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HELP(1) General Commands Manual HELP(1)


helphelp for new users and administrators


This document is meant to familiarize new users and system administrators with OpenBSD and, if necessary, UNIX in general.
Firstly, a wealth of information is contained within the system manual pages. In UNIX, the man(1) command is used to view them. Type man man for instructions on how to use it properly. Pay especially close attention to the -k option.
Other OpenBSD references include the FAQ (Frequently Asked Questions) located at https://www.openbsd.org/faq/, which is mostly intended for administrators and assumes the reader possesses a working knowledge of UNIX. There are also mailing lists in place where questions are fielded by OpenBSD developers and other users; see https://www.openbsd.org/mail.html.
System administrators should have already read the afterboot(8) man page which explains a variety of tasks that are typically performed after the first system boot. When configuring any aspect of the system, first consider any possible security implications your changes may have.

The Unix shell

After logging in, some system messages are typically displayed, and then the user is able to enter commands to be processed by the shell program. The shell is a command-line interpreter that reads user input (normally from a terminal) and executes commands. There are many different shells available; OpenBSD ships with csh(1), ksh(1), and sh(1). Each user's shell is indicated by the last field of their corresponding entry in the system password file (/etc/passwd).

Basic Unix commands

Interface to the system manual pages. For any of the commands listed below, type man command for detailed information on what it does and how to use it.
Print working directory. Files are organized in a hierarchy (see hier(7)) called a tree. This command will indicate in which directory you are currently located.
Change working directory. Use this command to navigate throughout the file hierarchy. For example, type cd / to change the working directory to the root.
List directory contents. Type ls -l for a detailed listing.
Although it has many more uses, cat filename will print the contents of a plain-text file to the screen.
Edit text files. For example, vi filename. See also mg(1).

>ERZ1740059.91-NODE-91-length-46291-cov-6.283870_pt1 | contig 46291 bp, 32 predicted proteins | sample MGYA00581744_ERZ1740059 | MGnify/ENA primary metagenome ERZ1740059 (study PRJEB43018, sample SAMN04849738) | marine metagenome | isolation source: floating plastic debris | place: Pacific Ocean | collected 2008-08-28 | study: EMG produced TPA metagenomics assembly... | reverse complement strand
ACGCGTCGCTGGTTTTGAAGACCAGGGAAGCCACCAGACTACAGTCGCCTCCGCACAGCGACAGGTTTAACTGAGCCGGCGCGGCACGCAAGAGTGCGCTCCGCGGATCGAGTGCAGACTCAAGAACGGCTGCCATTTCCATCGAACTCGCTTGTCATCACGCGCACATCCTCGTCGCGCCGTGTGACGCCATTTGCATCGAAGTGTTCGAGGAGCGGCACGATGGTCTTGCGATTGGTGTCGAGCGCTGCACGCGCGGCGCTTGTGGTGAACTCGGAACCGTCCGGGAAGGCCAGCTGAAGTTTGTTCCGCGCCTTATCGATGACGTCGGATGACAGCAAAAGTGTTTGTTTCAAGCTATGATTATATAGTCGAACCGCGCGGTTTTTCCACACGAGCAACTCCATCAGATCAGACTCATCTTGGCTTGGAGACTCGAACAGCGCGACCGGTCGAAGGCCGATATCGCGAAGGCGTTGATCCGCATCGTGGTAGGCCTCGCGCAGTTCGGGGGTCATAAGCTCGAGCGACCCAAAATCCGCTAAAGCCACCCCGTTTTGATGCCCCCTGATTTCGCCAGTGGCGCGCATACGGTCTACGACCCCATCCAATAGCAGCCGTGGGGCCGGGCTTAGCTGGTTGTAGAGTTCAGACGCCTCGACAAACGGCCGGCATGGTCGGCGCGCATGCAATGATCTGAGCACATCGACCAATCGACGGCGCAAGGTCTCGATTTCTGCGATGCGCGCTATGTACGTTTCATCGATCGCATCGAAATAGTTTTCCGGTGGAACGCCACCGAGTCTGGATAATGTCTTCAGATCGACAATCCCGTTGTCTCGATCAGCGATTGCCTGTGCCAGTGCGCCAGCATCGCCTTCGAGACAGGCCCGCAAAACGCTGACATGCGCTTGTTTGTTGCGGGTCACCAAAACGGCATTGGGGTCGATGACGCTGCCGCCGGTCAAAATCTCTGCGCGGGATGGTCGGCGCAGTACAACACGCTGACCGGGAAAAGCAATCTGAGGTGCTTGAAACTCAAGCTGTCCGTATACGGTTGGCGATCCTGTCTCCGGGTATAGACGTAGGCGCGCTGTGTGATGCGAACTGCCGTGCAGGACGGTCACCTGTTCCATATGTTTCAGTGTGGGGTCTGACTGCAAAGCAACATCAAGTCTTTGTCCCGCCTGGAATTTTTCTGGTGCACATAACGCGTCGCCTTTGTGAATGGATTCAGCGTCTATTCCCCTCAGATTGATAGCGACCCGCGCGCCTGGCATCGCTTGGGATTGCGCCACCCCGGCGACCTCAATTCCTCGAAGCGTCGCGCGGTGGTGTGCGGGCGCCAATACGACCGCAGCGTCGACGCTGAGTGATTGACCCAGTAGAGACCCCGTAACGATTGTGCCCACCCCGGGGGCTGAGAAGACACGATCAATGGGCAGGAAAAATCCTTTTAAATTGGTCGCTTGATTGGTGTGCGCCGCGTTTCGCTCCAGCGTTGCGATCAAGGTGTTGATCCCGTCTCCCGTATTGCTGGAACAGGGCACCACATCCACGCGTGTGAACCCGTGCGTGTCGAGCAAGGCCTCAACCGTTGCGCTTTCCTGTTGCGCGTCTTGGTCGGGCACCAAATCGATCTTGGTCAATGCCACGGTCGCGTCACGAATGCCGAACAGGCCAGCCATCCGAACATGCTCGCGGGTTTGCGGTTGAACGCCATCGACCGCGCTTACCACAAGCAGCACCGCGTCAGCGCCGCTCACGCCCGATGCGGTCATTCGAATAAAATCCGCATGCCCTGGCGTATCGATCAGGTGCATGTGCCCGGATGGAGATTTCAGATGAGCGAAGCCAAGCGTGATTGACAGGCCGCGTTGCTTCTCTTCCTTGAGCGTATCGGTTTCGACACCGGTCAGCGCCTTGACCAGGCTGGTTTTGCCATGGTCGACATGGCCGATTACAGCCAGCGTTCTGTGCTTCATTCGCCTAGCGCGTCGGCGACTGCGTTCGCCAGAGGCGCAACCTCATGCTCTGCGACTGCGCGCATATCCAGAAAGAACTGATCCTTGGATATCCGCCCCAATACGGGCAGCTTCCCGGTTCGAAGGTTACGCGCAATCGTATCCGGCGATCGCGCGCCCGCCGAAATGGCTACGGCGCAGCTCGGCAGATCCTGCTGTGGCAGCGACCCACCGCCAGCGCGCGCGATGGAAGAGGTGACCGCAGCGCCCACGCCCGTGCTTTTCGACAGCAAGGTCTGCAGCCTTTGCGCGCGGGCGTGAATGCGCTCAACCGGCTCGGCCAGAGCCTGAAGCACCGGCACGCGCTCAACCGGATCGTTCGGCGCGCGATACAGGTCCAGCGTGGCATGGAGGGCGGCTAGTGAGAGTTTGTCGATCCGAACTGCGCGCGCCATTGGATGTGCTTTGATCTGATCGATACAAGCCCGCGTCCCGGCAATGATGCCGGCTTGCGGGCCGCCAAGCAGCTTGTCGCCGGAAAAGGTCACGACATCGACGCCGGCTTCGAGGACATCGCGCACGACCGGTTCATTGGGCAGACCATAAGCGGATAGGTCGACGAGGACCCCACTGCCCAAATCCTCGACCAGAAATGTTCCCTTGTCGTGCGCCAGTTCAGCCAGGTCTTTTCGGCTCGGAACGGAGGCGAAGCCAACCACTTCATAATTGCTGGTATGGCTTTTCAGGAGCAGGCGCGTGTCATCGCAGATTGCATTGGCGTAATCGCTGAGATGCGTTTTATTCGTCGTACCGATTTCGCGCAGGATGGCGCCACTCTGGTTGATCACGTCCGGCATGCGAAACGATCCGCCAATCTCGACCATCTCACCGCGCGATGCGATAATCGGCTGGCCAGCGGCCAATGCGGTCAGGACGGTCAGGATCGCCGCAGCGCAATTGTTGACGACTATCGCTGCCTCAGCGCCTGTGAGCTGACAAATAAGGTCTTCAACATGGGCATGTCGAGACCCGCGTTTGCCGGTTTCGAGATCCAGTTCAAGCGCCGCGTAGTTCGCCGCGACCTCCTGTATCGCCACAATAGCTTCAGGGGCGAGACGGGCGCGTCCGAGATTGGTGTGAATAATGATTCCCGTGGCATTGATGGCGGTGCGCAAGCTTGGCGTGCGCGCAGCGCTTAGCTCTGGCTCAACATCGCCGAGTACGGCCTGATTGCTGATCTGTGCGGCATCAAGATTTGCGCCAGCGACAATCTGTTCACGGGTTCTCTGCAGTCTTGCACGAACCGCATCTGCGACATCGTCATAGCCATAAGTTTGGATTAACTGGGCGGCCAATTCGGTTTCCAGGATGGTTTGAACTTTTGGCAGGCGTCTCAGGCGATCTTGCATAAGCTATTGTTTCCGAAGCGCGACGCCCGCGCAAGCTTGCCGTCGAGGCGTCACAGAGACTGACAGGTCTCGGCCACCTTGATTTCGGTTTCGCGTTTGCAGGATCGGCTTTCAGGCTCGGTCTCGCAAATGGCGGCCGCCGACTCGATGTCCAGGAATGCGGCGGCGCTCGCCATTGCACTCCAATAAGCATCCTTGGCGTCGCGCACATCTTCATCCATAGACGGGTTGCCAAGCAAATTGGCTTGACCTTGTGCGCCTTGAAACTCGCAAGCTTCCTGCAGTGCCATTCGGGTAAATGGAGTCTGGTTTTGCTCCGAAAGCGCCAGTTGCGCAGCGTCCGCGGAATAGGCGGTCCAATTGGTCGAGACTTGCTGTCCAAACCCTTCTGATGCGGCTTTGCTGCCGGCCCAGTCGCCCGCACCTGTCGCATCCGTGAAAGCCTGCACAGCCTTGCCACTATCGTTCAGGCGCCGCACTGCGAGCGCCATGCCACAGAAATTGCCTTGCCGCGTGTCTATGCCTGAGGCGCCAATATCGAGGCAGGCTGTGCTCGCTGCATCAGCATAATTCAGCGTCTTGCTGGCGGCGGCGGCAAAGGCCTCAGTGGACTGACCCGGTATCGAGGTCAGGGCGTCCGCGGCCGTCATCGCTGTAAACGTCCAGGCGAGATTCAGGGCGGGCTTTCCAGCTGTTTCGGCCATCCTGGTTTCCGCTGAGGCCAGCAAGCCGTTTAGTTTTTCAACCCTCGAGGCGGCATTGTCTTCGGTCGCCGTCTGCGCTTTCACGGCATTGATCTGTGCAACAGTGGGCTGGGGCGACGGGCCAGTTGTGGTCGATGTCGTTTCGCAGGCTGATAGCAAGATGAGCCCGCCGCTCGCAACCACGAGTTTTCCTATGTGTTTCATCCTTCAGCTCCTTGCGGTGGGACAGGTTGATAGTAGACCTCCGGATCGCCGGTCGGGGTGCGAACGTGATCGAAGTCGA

Make a directory. For example, mkdir dirname.
Remove a directory.
Remove files. Files are generally only removable by their owners. See the chmod(1) command for information on file permissions.
Change file modes, including permissions. It is not immediately obvious how to use this command; please read its manual page carefully, as proper file permissions, especially on system files, are vital in maintaining security and integrity.
Copy files.
Move and rename files.
List active processes. Most UNIX-based operating systems, including OpenBSD, are multitasking, meaning many programs share system resources at the same time. A common usage is ps -auxw, which will display information about all active processes.
Kill processes. Used mostly for terminating run-away/unresponsive programs, but also used to signal programs for requesting certain operations (e.g., re-read their configuration).
Print the current system date and time.
Access mailbox.
Log out of the system.
When a command is entered, it is first checked to see if it is built-in to the shell. If not, the shell looks for the command in any directories contained within the PATH environment variable (see environ(7)). If the command is not found, an error message is printed. Otherwise, the shell runs the command, passing it any arguments specified on the command line.
Shell built-in commands do not have their own manual page, so it's necessary to read the manual page for the user's shell. Tools such as which(1) and “whence”, a ksh(1) built-in command, can be used to see what commands are being executed.


csh(1), ksh(1), man(1), whatis(1), whereis(1), which(1), afterboot(8)


This manual page was written by Aaron Campbell <aaron@openbsd.org> and first appeared in OpenBSD 2.6.
July 13, 2017 OpenBSD-current